Poverty simulation exercise opens eyes

Poverty simulation exercise opens eyes
December 10
00:00 2015
Photos by Judie Holcomb-Pack
 (Left) “Family” discusses their situation during poverty simulation.
By Kim Underwood
Winston-Salem/Forsyth County Schools

Principal Gary Cone was a 19-year-old single mother who had dropped out of high school, and Principal Judy Jones was an 85-year-old man who was homeless.

Principals and management team members in Winston-Salem/Forsyth County Schools became children and adults in families struggling to get by.

It was all part of an exercise facilitated by Crisis Control Ministry to give people a better sense of the challenges of living in poverty.

“The basic needs are difficult to address,” said Jackie Pierson, school system’s program manager for library media services. “I think it opens your eyes to the great needs we have right here in Winston-Salem.”

They were assigned a character. Some adults became children for the exercise, some men became women and women became men. Depending on who they were, that might mean they ended up spending long hours waiting to talk to a social services worker only to find that the office was closing and they were going to have to come back the next day and start the process all over. It might mean choosing to send a sick child to school because they couldn’t afford to stay home and miss work.

“What opened my eyes more than just the poverty was the frustration with the system,” said Principal Judy Jones of Caleb’s Creek Elementary.

Bill Blackburn, the director of training for Crisis Control, said that it could be easy to think of it all as a game but that, for many people, it’s not a game. It’s the life they’re living.

“My children come to school hungry, in some cases angry,” Principal Bea Veto of Easton Elementary said. “There is no excuse that, in our country, we have hungry children. The indignity many suffer is inhumane at best.”

Estimates are that 68,000 people in Forsyth County – 55,000 of them living in Winston-Salem – are living in poverty. That’s 18 percent of the county’s population and 23 percent of the city’s population.

Lucy Shaffer-Doherty, the public relations & marketing coordinator for Crisis Control, pointed out, anyone – particularly those living paycheck to paycheck – could find themselves in such trying circumstances.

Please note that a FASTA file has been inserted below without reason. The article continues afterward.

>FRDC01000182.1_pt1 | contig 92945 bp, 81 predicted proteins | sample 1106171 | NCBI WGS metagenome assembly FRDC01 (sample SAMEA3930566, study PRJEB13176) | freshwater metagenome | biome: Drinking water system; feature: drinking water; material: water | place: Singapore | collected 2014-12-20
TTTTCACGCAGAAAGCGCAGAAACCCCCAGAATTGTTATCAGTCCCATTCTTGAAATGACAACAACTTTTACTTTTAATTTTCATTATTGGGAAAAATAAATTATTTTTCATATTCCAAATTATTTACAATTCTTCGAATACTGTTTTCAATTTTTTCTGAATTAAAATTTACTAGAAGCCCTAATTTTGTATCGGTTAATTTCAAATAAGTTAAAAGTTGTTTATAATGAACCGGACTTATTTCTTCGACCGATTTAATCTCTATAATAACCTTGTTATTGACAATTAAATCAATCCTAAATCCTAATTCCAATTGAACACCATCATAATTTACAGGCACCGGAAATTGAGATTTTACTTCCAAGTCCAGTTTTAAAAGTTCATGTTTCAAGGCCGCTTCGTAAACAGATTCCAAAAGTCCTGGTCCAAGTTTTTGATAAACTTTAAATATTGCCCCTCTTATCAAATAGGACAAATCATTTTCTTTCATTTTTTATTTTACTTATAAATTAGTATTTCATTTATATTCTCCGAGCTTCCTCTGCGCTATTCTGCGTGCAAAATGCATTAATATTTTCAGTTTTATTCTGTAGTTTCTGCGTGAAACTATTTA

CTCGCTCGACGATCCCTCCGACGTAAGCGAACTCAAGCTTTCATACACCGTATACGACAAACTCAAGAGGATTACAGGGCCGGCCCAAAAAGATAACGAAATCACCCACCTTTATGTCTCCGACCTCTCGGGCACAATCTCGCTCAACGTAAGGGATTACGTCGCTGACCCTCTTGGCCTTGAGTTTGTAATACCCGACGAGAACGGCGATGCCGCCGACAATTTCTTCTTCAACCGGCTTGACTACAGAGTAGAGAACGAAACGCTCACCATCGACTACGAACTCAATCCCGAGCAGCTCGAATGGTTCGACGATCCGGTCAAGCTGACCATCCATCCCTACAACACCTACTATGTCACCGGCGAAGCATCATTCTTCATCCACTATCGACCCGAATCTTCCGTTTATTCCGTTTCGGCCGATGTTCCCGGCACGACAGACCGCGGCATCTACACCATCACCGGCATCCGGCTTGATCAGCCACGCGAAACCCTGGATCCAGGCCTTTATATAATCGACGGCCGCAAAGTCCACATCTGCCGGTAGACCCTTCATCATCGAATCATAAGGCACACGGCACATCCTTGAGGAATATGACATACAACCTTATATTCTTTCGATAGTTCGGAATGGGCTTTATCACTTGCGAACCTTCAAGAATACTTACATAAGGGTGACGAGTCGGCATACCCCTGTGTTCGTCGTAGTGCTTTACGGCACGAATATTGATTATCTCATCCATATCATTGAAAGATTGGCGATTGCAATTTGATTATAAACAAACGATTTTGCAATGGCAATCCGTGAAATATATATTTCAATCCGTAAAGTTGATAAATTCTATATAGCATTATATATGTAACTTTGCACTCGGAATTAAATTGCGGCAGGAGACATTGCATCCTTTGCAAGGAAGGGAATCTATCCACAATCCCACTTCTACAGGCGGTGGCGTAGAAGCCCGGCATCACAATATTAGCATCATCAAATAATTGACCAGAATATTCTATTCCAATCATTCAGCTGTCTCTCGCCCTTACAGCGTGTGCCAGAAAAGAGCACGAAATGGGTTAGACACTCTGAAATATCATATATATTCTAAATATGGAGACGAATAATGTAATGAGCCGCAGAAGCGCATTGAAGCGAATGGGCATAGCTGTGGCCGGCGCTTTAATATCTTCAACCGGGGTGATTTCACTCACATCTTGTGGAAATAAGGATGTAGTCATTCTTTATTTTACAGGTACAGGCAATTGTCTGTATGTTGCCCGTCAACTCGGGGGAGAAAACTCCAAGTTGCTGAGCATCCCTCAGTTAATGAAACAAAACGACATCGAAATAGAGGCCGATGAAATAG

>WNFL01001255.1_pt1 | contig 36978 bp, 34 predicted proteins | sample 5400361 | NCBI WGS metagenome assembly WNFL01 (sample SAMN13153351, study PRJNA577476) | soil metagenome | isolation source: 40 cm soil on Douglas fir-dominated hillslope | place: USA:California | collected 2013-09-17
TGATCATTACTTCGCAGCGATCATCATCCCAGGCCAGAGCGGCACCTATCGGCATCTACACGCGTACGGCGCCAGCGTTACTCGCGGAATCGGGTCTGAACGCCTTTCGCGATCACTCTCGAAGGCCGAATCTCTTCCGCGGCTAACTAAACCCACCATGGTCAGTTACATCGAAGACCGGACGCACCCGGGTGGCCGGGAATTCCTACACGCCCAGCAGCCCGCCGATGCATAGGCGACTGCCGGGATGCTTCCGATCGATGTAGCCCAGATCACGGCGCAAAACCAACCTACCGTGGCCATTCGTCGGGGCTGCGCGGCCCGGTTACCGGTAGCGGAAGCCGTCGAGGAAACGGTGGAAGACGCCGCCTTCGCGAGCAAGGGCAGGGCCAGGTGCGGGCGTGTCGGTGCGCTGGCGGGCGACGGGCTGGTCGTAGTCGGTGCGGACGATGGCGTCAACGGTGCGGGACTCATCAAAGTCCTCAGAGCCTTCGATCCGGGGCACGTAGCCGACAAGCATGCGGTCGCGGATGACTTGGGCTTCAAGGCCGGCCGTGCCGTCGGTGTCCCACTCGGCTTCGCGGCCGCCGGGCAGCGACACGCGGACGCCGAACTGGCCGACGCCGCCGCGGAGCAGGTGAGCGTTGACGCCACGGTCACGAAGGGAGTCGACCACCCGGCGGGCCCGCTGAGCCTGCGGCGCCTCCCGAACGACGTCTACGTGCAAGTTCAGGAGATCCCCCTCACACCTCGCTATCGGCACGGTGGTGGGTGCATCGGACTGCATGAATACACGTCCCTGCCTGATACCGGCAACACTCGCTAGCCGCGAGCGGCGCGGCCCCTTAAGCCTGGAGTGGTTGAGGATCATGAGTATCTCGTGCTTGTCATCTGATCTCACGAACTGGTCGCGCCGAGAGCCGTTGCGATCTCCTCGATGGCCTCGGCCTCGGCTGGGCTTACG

Blackburn said that, when people talk afterward about the experiences they had during a simulation, they often use such words as “stressed,” “mad,” “angry,” and “hopeless.”

People talked about the need to explore ways in which the school system could do more to help people in such circumstances.

“Maybe we need to rethink our own bureaucracy,” said Superintendent Beverly Emory. “The system could be more friendly.”

Tracey Semcer, a Forsyth County Public Health employee who was helping with the simulation, said that it’s clear that people in education already knew a lot about what people in poverty are dealing with.

Cone, who is the principal at Paisley IB Magnet School, walked out of the Education Building afterward and said that the experience left him feeling both overwhelmed and better informed.

For one, when people come into school angry, he better understands that, although their anger may appear to be directed at him, it might really be a reflection of the frustration they’re feeling from countless trying circumstances in their lives.

“On another level, it about made me cry,” Cone said.

The exercise also gave him an understanding of how people in such circumstances help each other. After portraying someone who had dropped out of high school, he said, he now wants to do more to help those trying to go back and earn their degree.

Schools that would like to schedule a simulation for staff members should get in touch with Bill Blackburn at or call 336-724-7875 extension 1021.


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